Posts from Wednesday, May 19th, 2010

The Web Stack

Published 7 years, 9 months ago

Following on my “HTML5 vs. Flash” talk of a couple of weeks ago, I’m hoping to do a bit of blogging about HTML5, Flash, mobile apps, and more.  But first I need to get some terminology straight.

As I did in my talk, I’m going to refer to the collection of front-end web-standards technologies—(X)HTML (of any flavor), CSS, and JavaScript—as “the web stack”.  I’ve seen the term used here and there and it makes the most sense to me as a condensed verbal shorthand.  It beats writing out the specific technologies every time or trying to use similarly clumsy constructions like “front-end tech”.  If you like, think of “web stack” as a rough equivalent to “Ajax”—a term that was invented because continually saying “asynchronous JavaScript + CSS + DOM + XMLHttpRequest” was unworkable.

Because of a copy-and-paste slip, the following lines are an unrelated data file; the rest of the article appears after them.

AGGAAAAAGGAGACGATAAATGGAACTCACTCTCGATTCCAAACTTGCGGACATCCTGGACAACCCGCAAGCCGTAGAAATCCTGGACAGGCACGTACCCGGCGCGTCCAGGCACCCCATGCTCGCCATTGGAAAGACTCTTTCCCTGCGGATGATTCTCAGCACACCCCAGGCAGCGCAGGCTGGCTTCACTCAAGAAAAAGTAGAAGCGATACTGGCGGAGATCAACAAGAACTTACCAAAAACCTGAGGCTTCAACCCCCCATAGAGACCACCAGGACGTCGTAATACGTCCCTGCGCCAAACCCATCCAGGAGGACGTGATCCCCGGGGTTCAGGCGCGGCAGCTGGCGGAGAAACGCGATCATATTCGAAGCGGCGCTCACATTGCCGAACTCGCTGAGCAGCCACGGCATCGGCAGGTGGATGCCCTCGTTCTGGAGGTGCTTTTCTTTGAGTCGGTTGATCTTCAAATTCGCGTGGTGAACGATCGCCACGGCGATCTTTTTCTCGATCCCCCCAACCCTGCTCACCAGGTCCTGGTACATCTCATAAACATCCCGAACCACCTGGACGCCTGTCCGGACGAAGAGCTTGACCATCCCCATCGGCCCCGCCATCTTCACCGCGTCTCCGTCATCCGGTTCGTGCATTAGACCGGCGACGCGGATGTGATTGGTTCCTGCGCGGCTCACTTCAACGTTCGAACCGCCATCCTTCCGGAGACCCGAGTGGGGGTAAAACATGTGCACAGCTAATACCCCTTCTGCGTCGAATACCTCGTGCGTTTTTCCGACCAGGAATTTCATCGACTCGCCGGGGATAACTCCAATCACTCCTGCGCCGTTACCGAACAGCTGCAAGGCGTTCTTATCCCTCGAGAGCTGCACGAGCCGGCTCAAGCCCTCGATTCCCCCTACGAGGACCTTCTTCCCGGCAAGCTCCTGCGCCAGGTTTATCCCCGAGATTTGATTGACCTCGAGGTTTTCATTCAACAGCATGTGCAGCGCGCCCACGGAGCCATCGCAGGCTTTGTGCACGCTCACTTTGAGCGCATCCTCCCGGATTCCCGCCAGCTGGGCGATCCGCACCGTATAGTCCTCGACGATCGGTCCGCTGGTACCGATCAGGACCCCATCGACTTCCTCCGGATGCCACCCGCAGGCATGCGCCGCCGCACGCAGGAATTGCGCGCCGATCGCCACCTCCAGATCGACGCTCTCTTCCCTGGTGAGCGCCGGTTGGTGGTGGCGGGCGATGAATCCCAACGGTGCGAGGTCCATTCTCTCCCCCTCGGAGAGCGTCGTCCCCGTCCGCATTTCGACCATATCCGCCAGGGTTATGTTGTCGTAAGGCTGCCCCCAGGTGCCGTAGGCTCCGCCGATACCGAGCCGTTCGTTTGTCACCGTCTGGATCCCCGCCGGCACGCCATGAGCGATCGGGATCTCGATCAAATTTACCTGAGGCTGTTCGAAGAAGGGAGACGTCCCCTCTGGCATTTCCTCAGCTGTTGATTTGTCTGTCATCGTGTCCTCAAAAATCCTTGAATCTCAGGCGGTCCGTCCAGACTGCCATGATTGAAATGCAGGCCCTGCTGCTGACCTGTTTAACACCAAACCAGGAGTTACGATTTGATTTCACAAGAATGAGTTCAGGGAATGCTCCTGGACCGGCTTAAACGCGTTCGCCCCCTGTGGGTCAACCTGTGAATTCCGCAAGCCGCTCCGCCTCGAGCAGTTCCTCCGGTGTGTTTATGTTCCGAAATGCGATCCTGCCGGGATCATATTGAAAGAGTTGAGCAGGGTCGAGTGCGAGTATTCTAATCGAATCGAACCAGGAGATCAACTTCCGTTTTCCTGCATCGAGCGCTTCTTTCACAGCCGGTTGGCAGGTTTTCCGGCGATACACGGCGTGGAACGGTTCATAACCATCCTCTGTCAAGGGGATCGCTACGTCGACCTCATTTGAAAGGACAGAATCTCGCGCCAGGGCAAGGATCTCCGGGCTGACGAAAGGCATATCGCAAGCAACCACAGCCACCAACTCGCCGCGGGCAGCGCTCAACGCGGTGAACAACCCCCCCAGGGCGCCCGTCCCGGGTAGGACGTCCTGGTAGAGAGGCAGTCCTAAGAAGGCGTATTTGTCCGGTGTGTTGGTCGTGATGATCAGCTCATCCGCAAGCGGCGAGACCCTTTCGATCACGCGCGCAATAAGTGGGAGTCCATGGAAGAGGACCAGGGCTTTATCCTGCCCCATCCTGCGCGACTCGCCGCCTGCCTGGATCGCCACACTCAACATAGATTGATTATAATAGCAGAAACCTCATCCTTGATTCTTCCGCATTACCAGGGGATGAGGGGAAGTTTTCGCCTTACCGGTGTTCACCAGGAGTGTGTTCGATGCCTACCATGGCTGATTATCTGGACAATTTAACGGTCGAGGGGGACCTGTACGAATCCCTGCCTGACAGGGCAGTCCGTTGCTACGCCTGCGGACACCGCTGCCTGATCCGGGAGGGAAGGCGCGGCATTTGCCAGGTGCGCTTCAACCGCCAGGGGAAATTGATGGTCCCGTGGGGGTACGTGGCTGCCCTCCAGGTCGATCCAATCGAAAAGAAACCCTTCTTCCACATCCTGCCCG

The web stack sort of includes downloadable fonts, but only in the same sense that images or any other external resource is part of the stack.  SImilarly, it encompasses frameworks like jQuery in the sense that they’re built out of the components of the web stack.

When I use the term “web stack”, though, I’m not referring to back-end technologies.  Those things are important, certainly, but not from the front-end point of view.  A browser doesn’t care if your page was generated by PHP, Django, Rails, Perl, or what have you.  It doesn’t even care if the server runs on Apache or something else.

Furthermore, it doesn’t refer to plugins.  Yes, that means Flash, but it also means QuickTime, Real, ActiveX, and so forth.  What I need to make clear is that I’m not doing this in an attempt to imply that plugins don’t belong on the web at all.  They’re just not part of that core web stack any more than the web stack is part of them.  That doesn’t stop them working together, obviously.

Okay, so that’s out of the way, and I hope my meaning is sufficiently clear to everyone.  Please do leave a comment if it isn’t.  Onward!